Kenneth Melson, acting director of the Bureau of Alcohol, Tobacco, Firearms and Explosives, has told congressional investigators some Mexican drug gangsters his agency targeted in the Fast and Furious gun-trafficking scheme were paid informants for the FBI and Drug Enforcement Administration, the Los Angeles Times reports.
He reportedly said the other agencies never revealed those ties to the ATF, which might have called off the operation sooner had it known.
Under Fast and Furious, the ATF let firearms be bought illicitly in the United States to trace them to cartel kingpins. But the agency lost track of the guns, and many turned up at crime scenes in Mexico, as well as Nogales, Ariz., where a U.S. Border Patrol agent was killed.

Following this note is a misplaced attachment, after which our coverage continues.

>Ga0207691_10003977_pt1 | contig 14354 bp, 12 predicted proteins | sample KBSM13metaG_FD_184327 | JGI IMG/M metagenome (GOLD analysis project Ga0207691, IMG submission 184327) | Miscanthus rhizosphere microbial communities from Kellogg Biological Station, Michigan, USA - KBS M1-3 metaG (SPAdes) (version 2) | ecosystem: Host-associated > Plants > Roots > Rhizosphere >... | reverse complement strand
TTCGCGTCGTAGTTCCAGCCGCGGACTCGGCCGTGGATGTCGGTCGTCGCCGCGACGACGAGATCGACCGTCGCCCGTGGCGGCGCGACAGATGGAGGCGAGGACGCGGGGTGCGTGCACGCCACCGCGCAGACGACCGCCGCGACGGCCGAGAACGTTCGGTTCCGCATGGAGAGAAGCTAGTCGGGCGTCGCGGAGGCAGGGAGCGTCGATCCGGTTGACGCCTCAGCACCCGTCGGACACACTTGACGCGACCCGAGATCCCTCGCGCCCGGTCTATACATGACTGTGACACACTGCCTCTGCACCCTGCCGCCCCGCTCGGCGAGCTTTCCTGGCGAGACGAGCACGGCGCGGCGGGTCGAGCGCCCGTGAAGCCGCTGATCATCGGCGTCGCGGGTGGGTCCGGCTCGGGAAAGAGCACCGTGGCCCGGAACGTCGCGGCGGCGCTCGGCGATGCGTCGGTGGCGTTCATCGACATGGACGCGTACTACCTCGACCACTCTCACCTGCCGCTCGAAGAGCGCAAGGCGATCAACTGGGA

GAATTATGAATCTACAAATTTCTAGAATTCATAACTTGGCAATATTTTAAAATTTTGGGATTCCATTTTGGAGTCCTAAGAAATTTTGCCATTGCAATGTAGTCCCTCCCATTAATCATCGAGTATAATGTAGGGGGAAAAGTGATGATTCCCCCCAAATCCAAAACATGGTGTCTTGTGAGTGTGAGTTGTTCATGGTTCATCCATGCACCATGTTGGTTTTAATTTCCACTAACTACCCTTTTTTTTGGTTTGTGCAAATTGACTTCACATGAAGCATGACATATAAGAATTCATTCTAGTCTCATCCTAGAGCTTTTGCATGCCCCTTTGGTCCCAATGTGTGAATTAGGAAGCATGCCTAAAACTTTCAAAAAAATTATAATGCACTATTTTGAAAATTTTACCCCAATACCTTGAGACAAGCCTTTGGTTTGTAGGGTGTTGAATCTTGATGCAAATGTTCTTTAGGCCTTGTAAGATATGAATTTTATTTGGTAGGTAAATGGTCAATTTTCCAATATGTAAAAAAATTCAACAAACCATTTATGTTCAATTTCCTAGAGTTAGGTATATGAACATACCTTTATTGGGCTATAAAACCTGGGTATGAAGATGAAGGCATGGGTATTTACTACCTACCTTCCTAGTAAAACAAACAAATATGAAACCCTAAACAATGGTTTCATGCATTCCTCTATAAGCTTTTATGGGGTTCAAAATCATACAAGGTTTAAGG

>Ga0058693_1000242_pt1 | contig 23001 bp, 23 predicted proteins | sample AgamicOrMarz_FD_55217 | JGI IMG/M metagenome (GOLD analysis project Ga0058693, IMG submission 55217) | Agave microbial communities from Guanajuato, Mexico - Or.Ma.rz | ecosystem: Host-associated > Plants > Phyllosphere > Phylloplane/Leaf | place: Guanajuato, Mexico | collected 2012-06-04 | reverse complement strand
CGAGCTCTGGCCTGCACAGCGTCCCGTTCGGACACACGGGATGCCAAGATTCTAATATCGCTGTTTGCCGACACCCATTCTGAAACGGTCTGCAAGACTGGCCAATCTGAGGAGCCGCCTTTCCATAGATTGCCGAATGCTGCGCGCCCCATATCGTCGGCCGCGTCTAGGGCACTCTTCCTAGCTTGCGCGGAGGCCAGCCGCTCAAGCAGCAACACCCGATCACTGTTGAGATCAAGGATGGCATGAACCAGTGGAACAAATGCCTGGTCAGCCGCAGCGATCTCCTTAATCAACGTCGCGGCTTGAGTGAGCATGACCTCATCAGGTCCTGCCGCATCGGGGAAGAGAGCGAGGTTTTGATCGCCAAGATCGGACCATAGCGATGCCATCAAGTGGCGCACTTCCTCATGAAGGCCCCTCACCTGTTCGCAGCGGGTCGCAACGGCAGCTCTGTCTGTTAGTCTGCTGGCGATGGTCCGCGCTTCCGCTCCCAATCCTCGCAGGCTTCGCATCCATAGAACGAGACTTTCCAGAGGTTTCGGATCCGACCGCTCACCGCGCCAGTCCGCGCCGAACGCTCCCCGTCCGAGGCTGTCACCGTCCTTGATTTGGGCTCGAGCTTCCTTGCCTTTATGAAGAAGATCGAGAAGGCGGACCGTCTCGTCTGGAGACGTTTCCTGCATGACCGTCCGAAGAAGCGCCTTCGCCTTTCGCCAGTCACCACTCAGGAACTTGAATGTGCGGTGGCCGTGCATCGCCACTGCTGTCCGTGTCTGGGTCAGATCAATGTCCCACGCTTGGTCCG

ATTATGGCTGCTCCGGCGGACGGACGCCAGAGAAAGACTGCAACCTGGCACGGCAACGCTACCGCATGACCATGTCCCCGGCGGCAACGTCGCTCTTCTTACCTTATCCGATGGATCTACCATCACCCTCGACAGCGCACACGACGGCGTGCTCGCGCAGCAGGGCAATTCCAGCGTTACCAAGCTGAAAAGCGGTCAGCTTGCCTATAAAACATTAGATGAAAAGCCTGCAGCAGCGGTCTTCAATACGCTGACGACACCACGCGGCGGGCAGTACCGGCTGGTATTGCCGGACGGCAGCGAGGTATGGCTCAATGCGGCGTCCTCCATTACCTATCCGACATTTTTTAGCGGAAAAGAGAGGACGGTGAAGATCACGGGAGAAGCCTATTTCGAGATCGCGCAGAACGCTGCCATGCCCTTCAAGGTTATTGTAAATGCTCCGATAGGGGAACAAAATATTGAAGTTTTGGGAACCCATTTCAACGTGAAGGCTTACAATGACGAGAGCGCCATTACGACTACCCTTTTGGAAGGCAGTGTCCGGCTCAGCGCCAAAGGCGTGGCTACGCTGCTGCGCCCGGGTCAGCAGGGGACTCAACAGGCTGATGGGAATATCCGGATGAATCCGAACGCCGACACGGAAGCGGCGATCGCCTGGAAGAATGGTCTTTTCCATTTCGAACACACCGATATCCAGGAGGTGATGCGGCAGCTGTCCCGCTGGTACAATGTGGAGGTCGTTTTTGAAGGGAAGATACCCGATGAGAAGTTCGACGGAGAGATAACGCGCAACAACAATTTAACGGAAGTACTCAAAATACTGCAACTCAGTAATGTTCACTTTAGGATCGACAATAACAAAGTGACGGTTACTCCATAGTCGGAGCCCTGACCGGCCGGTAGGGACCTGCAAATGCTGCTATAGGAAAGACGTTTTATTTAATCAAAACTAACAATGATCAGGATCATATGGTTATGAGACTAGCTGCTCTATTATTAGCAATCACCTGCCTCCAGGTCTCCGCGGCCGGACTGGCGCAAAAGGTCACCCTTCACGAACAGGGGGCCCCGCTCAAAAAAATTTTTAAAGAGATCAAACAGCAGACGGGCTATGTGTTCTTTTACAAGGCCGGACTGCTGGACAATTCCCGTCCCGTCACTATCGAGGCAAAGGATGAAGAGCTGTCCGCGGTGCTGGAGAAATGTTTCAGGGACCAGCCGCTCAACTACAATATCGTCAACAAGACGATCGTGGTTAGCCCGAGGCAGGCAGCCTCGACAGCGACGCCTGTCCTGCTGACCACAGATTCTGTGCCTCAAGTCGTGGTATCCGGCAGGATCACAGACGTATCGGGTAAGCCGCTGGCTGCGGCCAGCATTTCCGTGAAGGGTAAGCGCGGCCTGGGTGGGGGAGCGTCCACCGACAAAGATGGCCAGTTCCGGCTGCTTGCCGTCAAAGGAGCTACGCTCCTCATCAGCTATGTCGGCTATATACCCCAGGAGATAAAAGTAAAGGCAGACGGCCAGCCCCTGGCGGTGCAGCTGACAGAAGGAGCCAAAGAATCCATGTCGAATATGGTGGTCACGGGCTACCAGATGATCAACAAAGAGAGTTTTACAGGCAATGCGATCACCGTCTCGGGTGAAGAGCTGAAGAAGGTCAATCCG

"Our investigation has clearly expanded," an unnamed source told the Times. "We know now it was not something limited to just a small group of ATF agents in Arizona."
In a letter sent to Attorney General Eric Holder Tuesday, Rep. Darrell Issa, R-Calif., and Sen. Charles Grassley, R-Iowa, wrote, "This whole misguided operation might have been cut short if not for catastrophic failures to share key information."